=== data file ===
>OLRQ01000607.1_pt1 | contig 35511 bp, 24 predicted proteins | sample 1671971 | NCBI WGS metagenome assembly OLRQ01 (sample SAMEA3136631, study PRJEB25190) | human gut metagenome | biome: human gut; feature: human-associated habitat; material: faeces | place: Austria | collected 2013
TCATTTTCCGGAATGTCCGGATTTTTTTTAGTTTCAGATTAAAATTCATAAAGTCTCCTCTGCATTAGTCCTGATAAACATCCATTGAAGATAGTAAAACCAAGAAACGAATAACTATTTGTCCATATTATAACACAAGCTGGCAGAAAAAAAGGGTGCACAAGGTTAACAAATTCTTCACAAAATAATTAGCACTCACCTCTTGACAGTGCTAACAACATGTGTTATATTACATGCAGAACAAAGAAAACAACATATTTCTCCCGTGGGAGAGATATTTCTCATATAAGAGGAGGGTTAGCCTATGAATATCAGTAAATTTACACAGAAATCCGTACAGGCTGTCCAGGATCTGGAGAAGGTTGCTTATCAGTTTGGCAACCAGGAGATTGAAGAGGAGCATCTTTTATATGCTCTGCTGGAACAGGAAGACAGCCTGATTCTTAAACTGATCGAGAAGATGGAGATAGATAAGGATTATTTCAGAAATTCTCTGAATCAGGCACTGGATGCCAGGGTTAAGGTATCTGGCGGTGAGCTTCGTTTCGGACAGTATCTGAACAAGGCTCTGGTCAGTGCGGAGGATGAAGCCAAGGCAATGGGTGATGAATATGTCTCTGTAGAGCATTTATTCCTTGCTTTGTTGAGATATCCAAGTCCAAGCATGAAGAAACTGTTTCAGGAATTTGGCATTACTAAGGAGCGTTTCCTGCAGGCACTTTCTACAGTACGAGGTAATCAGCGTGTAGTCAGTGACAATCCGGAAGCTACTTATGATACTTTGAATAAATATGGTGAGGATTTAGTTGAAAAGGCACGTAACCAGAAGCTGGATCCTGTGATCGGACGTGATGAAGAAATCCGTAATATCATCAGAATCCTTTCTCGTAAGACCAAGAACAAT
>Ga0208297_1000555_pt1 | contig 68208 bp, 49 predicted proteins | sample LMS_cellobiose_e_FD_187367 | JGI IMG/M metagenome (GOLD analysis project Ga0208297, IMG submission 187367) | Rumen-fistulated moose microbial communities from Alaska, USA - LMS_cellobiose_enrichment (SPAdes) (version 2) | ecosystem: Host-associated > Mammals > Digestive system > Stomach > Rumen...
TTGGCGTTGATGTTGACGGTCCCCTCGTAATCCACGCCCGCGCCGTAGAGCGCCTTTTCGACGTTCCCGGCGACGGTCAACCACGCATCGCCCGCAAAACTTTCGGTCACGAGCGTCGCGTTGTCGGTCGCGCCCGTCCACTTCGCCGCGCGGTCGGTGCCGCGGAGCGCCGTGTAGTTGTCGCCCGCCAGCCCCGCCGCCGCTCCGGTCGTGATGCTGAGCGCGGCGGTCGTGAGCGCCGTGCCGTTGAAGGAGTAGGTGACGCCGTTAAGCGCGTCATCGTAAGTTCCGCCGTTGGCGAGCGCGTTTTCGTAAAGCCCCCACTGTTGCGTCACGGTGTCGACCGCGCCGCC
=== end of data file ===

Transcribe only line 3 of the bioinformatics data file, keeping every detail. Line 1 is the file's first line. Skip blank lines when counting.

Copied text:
>Ga0208297_1000555_pt1 | contig 68208 bp, 49 predicted proteins | sample LMS_cellobiose_e_FD_187367 | JGI IMG/M metagenome (GOLD analysis project Ga0208297, IMG submission 187367) | Rumen-fistulated moose microbial communities from Alaska, USA - LMS_cellobiose_enrichment (SPAdes) (version 2) | ecosystem: Host-associated > Mammals > Digestive system > Stomach > Rumen...